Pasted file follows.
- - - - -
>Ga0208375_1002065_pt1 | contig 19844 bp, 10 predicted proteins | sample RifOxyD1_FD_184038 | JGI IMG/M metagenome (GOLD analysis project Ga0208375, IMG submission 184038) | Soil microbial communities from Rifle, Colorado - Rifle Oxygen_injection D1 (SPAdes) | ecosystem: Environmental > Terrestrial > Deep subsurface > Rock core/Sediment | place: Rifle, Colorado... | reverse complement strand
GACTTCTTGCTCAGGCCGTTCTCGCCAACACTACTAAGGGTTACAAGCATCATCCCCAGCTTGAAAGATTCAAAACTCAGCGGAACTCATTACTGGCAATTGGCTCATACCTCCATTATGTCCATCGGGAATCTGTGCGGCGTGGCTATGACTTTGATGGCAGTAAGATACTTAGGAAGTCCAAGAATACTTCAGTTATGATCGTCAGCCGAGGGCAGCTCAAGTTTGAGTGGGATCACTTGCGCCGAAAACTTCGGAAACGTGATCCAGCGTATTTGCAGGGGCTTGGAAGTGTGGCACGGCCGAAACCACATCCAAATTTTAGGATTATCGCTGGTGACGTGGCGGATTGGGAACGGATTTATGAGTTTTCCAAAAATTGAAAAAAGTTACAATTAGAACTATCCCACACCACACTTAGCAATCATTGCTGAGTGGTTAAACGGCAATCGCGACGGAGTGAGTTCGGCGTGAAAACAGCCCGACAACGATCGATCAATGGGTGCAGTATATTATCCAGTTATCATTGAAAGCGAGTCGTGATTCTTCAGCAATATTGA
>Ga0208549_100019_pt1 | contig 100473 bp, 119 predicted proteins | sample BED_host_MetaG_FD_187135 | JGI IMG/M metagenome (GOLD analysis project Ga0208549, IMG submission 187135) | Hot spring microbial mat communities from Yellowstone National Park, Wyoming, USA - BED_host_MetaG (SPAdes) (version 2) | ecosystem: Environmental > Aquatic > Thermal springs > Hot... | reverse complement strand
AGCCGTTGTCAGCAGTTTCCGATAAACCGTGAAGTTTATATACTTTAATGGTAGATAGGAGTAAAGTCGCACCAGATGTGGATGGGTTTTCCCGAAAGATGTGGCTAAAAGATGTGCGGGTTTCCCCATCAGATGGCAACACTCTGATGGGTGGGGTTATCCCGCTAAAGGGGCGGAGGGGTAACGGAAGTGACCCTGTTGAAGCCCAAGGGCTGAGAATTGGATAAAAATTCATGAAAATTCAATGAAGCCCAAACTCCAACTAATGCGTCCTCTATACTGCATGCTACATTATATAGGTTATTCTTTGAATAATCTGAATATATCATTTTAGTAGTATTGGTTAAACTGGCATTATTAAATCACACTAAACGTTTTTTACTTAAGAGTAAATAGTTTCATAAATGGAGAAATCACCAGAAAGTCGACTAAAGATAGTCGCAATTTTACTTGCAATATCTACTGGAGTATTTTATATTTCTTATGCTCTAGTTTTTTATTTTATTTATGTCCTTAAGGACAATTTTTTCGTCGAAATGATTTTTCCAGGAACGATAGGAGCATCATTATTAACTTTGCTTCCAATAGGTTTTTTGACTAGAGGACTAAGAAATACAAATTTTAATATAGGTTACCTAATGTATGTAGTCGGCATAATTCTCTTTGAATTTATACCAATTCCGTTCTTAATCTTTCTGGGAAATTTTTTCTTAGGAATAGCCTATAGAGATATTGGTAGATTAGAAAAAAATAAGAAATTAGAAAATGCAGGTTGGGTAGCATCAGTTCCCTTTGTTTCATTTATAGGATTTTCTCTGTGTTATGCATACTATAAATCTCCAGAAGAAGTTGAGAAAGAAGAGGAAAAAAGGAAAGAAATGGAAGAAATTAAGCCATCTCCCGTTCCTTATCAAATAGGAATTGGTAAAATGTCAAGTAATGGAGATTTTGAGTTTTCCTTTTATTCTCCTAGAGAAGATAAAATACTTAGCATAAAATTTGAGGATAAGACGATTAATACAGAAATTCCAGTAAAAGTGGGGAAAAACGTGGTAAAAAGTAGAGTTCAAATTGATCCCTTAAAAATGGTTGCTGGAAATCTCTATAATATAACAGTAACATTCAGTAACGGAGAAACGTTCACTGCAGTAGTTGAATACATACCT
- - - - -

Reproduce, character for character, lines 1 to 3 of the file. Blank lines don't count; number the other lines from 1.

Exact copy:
>Ga0208375_1002065_pt1 | contig 19844 bp, 10 predicted proteins | sample RifOxyD1_FD_184038 | JGI IMG/M metagenome (GOLD analysis project Ga0208375, IMG submission 184038) | Soil microbial communities from Rifle, Colorado - Rifle Oxygen_injection D1 (SPAdes) | ecosystem: Environmental > Terrestrial > Deep subsurface > Rock core/Sediment | place: Rifle, Colorado... | reverse complement strand
GACTTCTTGCTCAGGCCGTTCTCGCCAACACTACTAAGGGTTACAAGCATCATCCCCAGCTTGAAAGATTCAAAACTCAGCGGAACTCATTACTGGCAATTGGCTCATACCTCCATTATGTCCATCGGGAATCTGTGCGGCGTGGCTATGACTTTGATGGCAGTAAGATACTTAGGAAGTCCAAGAATACTTCAGTTATGATCGTCAGCCGAGGGCAGCTCAAGTTTGAGTGGGATCACTTGCGCCGAAAACTTCGGAAACGTGATCCAGCGTATTTGCAGGGGCTTGGAAGTGTGGCACGGCCGAAACCACATCCAAATTTTAGGATTATCGCTGGTGACGTGGCGGATTGGGAACGGATTTATGAGTTTTCCAAAAATTGAAAAAAGTTACAATTAGAACTATCCCACACCACACTTAGCAATCATTGCTGAGTGGTTAAACGGCAATCGCGACGGAGTGAGTTCGGCGTGAAAACAGCCCGACAACGATCGATCAATGGGTGCAGTATATTATCCAGTTATCATTGAAAGCGAGTCGTGATTCTTCAGCAATATTGA
>Ga0208549_100019_pt1 | contig 100473 bp, 119 predicted proteins | sample BED_host_MetaG_FD_187135 | JGI IMG/M metagenome (GOLD analysis project Ga0208549, IMG submission 187135) | Hot spring microbial mat communities from Yellowstone National Park, Wyoming, USA - BED_host_MetaG (SPAdes) (version 2) | ecosystem: Environmental > Aquatic > Thermal springs > Hot... | reverse complement strand